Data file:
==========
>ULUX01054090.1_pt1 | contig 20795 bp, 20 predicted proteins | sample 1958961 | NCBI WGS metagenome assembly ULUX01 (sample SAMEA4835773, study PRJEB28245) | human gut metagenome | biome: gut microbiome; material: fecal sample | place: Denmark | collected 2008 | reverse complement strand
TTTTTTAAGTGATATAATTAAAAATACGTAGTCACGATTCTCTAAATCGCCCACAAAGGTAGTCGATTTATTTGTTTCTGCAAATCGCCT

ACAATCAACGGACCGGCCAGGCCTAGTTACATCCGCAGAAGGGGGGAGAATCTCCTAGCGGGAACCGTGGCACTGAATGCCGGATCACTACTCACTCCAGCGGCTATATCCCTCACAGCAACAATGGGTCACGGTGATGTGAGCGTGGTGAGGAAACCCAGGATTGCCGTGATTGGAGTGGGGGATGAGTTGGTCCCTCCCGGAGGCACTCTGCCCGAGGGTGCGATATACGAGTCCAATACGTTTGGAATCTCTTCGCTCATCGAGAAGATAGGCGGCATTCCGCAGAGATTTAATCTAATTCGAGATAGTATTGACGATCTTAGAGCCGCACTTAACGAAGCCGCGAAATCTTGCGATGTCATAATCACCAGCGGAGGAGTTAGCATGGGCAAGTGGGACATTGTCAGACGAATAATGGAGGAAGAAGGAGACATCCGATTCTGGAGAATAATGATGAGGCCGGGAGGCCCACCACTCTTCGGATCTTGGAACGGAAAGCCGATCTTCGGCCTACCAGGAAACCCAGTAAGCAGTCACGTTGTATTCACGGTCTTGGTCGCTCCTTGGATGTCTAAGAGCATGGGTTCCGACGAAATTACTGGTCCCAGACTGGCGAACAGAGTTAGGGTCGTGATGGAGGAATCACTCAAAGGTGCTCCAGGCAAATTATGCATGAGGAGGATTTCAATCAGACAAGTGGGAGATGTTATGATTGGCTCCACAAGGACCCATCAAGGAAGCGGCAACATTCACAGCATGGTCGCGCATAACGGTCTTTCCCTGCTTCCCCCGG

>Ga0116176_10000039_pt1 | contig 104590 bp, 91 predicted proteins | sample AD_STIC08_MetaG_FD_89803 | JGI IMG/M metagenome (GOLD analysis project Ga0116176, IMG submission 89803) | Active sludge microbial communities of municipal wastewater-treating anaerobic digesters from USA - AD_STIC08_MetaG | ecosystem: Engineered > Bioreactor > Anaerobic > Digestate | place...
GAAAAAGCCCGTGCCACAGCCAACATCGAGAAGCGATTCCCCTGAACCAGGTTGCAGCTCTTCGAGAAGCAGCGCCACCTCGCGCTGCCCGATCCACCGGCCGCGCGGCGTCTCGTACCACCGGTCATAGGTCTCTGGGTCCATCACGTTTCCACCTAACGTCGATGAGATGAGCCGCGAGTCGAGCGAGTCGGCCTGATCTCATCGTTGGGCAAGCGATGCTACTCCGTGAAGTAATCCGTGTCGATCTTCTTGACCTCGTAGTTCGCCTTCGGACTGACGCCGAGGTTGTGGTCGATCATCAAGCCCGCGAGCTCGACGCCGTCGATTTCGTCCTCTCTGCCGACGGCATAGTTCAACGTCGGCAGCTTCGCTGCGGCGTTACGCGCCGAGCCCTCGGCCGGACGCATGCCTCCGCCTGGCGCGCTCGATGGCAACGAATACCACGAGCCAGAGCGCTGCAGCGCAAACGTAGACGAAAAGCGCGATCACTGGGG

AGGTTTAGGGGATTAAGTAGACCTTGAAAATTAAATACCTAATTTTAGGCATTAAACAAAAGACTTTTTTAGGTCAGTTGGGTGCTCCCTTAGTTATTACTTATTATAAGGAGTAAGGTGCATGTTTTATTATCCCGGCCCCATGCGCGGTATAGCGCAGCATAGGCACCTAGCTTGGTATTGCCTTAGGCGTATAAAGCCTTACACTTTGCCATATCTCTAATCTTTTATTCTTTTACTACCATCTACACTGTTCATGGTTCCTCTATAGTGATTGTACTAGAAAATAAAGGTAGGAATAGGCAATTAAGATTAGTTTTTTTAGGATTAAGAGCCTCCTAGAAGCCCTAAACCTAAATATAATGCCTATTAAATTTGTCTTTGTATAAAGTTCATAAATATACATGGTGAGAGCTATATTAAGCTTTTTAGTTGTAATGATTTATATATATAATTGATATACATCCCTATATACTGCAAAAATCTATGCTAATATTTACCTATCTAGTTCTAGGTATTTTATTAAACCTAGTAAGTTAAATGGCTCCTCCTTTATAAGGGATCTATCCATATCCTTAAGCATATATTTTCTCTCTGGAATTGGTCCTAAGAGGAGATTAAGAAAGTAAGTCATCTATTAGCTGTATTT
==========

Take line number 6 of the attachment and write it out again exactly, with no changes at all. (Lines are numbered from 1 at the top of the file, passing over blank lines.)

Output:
AGGTTTAGGGGATTAAGTAGACCTTGAAAATTAAATACCTAATTTTAGGCATTAAACAAAAGACTTTTTTAGGTCAGTTGGGTGCTCCCTTAGTTATTACTTATTATAAGGAGTAAGGTGCATGTTTTATTATCCCGGCCCCATGCGCGGTATAGCGCAGCATAGGCACCTAGCTTGGTATTGCCTTAGGCGTATAAAGCCTTACACTTTGCCATATCTCTAATCTTTTATTCTTTTACTACCATCTACACTGTTCATGGTTCCTCTATAGTGATTGTACTAGAAAATAAAGGTAGGAATAGGCAATTAAGATTAGTTTTTTTAGGATTAAGAGCCTCCTAGAAGCCCTAAACCTAAATATAATGCCTATTAAATTTGTCTTTGTATAAAGTTCATAAATATACATGGTGAGAGCTATATTAAGCTTTTTAGTTGTAATGATTTATATATATAATTGATATACATCCCTATATACTGCAAAAATCTATGCTAATATTTACCTATCTAGTTCTAGGTATTTTATTAAACCTAGTAAGTTAAATGGCTCCTCCTTTATAAGGGATCTATCCATATCCTTAAGCATATATTTTCTCTCTGGAATTGGTCCTAAGAGGAGATTAAGAAAGTAAGTCATCTATTAGCTGTATTT